On May 13, 2018 Margot Kidder, who famously played Lois Lane opposite the late Christopher Reeve's Superman, was found dead by a friend in her Montana home.
The iconic actress was just 69 years old when she passed away "peacefully in her sleep," according to a statement from her manager Camilla Fluxman Pines.
Kidder, who was born in Yellowknife, Canada, dreamt of being an actress from a young age and she made sure that her dream came true in the late 60s.
“From when she was very young she was determined she was going to be famous,” Kidder’s sister, Annie Kidder, told CTV News Channel. “She was going to be an actress, and she wanted to be a star.”
She eventually moved to Los appeared in a number of television shows and films like Black Christmas and Sisters.
But portraying journalist and Superman's love interest Lois Lane in the late 70s was the breakout role that turned her into a household name.
For many fans, no matter how much time has passed, no one will ever play Lane as well as Kidder did.
"Comic book films weren’t treated seriously back then, they were considered throw-offs,” Chris Bumbray, a film critic with joblo.com said. "In a way, I think the movies we have now wouldn’t exist if it wasn’t for Superman: The Movie and Margot Kidder, for me, is a big part of why that was so successful."
Kidder also starred in other blockbuster hits like 1979's The Amityville Horror and appeared in popular TV shows like Murder, She Wrote, La Femme Nikita, and Law & Order: Special Victims Unit.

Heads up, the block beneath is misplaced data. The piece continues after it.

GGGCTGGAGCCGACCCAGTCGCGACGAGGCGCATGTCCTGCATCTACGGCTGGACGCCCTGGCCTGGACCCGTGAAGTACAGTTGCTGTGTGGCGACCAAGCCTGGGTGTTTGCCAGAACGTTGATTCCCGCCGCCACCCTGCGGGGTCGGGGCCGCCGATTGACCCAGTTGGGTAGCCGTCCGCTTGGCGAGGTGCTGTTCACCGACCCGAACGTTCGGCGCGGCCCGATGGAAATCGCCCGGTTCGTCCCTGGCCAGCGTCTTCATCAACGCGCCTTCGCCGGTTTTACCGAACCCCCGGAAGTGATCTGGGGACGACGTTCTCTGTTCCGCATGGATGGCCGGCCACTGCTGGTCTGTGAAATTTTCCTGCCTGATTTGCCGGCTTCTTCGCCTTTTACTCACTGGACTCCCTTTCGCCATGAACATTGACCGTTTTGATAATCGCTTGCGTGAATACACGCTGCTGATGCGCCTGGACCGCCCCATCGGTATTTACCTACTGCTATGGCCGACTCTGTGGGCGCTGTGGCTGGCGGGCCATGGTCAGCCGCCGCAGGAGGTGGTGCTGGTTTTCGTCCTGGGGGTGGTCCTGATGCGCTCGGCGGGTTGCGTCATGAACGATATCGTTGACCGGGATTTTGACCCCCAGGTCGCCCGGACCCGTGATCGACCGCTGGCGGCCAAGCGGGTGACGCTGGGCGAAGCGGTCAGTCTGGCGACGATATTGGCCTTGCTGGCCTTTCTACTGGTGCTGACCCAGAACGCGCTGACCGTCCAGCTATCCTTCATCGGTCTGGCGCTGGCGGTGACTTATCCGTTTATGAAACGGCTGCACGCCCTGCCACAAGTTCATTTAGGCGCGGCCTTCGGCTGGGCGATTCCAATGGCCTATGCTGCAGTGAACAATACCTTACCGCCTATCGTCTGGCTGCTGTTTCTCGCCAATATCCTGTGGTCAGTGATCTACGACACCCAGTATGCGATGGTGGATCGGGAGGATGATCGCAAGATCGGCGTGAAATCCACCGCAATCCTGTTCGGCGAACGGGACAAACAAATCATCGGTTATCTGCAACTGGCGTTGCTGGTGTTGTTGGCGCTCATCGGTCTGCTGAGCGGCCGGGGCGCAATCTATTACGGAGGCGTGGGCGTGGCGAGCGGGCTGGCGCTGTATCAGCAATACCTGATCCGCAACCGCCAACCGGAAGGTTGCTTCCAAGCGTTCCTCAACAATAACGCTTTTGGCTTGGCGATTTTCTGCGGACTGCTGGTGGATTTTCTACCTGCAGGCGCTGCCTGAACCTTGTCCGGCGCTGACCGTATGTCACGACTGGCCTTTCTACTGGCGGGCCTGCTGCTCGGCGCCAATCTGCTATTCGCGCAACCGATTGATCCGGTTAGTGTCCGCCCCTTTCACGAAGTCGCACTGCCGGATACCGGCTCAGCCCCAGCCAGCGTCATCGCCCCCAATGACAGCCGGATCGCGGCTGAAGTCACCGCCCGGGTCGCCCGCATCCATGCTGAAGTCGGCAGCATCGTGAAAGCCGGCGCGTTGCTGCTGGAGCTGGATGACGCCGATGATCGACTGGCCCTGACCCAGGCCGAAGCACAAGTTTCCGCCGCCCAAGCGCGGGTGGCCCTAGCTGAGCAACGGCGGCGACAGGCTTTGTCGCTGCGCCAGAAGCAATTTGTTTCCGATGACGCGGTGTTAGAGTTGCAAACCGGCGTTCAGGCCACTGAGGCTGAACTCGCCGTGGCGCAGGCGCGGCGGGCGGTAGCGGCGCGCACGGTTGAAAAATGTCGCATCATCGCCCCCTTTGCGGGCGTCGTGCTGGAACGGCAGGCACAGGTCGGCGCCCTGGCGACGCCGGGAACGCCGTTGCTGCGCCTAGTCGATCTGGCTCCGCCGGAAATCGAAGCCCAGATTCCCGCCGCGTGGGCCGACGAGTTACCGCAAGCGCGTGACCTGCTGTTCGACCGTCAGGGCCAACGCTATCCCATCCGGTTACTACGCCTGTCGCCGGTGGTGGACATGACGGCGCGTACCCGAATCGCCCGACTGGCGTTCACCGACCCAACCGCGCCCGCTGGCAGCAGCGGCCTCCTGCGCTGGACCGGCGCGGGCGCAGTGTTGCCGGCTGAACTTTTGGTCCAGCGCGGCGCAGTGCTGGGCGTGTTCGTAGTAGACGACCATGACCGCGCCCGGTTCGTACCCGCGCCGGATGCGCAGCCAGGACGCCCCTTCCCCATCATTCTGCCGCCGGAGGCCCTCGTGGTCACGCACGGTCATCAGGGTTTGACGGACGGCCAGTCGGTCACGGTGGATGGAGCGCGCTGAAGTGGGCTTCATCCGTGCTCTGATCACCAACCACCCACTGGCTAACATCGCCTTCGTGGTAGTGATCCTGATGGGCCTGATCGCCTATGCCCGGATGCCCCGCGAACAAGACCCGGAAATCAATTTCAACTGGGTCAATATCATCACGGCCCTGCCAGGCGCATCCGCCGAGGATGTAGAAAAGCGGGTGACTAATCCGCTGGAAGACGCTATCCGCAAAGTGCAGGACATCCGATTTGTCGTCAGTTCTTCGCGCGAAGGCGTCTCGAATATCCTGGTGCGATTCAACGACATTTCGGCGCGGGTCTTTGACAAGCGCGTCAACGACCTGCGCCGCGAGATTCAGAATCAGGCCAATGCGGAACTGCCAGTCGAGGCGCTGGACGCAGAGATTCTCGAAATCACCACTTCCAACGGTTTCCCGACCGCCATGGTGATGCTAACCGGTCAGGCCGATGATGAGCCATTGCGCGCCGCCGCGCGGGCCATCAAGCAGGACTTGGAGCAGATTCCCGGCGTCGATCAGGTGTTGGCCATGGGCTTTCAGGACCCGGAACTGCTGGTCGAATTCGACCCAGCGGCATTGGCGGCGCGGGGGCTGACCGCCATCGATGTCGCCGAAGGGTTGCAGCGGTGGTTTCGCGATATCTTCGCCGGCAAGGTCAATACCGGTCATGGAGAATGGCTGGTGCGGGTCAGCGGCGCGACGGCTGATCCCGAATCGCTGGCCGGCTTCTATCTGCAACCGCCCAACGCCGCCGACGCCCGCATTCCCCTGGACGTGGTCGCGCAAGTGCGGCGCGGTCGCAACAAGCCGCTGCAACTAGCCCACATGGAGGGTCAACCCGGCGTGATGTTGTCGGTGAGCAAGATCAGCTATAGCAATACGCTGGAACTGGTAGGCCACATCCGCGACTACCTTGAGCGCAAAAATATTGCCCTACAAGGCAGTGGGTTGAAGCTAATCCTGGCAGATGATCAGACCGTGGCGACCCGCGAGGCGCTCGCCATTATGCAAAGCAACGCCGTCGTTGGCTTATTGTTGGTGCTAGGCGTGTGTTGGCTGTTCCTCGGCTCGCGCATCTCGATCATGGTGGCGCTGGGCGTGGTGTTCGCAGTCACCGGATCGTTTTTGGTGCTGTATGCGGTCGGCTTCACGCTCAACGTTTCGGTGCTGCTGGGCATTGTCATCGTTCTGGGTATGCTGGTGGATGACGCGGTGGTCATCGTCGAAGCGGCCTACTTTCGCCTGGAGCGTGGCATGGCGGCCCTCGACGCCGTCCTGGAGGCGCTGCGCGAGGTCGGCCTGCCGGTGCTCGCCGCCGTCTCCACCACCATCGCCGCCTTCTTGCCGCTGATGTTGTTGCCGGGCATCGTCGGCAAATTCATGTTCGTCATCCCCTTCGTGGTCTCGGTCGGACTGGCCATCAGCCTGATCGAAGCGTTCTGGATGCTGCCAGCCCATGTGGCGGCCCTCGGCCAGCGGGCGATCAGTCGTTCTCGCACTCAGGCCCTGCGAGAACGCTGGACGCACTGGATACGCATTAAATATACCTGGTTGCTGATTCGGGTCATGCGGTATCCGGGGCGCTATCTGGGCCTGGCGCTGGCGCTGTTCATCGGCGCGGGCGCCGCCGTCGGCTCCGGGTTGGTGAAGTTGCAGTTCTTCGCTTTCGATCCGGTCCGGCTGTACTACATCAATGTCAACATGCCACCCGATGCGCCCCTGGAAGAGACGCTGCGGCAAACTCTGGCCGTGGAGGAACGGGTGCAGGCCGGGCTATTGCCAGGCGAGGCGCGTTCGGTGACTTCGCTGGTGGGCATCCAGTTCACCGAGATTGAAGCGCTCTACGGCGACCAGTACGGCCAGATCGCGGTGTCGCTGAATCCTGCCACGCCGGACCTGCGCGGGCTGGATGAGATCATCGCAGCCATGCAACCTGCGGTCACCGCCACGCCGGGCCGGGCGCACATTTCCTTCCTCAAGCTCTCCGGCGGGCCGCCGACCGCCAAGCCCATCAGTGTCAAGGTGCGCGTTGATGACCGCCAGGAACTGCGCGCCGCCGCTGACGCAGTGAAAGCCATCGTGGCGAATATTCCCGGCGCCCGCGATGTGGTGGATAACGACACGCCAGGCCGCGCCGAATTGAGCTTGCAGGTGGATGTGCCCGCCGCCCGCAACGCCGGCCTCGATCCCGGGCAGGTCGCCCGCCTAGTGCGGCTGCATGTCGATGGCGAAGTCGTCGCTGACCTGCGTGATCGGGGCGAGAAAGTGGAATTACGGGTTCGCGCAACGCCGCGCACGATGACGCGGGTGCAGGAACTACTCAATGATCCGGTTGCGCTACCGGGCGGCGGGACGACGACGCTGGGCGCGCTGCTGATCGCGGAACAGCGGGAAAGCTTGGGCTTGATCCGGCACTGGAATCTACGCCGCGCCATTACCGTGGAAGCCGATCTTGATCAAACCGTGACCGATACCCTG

Kidder's career was put on hold after a car crash in 1990 left her in debt and in a wheelchair for nearly two years. The accident worsened the state of her mental health and a few years later, she experienced a mental breakdown and was put under psychiatric care.
She was diagnosed with bipolar disorder, but she didn't let it get in the way of her work.
In addition to acting, Kidder became a vocal advocate for mental health as well as many political issues, including the North Dakota pipeline.
"I hope she’s remembered as an advocate," said her sister. "She was passionate for a just society, and part of that just society was recognizing how hard the struggles can be with mental illness and that we can do something about it."
Kidder's sister insists that she was healthy and in a good place before she died, but according to the coroner's report, she wasn't doing so well.
Park County coroner Richard Wood confirmed in a statement that Kidder's death has been ruled a suicide. She apparently "died as a result of a self-inflicted drug and alcohol overdose."
No further details from the report will be released to the public, but Kidder's daughter Maggie McGuane told The Associated Press that this revelation doesn't surprise her and is relieved that the truth is out.
"It's a big relief that the truth is out there," she said. "It's important to be open and honest so there's not a cloud of shame in dealing with this."
McGuane urged those suffering from mental illness and their families to reach out for help.
"It's a very unique sort of grief and pain," McGuane said. "Knowing how many families in this state go through this, I wish that I could reach out to each one of them.
Despite taking her own life, those closest to Kidder, including Joan Kesich, the friend who found her body, said she remained loving and true to who she was until the end.
"In her last months, she was herself — same kind of love, same kind of energy," Kesich said. "The challenges that she had were very public. I want what I know about her to be out there because it was glorious. She was really a blazing energy."
If you or anyone you know needs help, please contact the National Suicide Prevention Lifeline at 1-800-273-8255.